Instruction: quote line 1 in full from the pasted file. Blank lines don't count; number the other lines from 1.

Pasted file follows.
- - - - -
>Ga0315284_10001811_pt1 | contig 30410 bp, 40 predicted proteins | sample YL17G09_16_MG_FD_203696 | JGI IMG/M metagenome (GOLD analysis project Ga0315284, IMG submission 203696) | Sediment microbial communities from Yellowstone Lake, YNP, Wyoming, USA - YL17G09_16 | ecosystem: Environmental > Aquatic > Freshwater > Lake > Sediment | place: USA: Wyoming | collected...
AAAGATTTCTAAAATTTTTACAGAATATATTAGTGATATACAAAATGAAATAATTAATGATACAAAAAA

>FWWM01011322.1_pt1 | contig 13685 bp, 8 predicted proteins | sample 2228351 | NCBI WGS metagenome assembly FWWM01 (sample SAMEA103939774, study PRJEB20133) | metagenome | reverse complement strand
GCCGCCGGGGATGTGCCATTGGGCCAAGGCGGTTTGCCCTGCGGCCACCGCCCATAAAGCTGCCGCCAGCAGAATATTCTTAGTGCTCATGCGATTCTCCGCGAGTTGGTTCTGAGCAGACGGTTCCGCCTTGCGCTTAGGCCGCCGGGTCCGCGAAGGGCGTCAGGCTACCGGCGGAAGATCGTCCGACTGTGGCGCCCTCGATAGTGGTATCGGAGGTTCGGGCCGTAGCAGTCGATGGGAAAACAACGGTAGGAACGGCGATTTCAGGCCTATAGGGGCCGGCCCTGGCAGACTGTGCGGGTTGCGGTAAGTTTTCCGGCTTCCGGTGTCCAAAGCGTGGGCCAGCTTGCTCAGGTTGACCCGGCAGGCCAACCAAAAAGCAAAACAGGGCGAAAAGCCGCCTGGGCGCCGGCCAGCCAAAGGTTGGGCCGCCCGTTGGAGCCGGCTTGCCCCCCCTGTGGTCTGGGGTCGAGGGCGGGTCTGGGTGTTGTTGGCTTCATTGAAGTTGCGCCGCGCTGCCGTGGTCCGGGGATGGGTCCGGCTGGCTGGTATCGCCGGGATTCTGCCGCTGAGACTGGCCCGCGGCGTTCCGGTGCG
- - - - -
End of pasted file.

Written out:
>Ga0315284_10001811_pt1 | contig 30410 bp, 40 predicted proteins | sample YL17G09_16_MG_FD_203696 | JGI IMG/M metagenome (GOLD analysis project Ga0315284, IMG submission 203696) | Sediment microbial communities from Yellowstone Lake, YNP, Wyoming, USA - YL17G09_16 | ecosystem: Environmental > Aquatic > Freshwater > Lake > Sediment | place: USA: Wyoming | collected...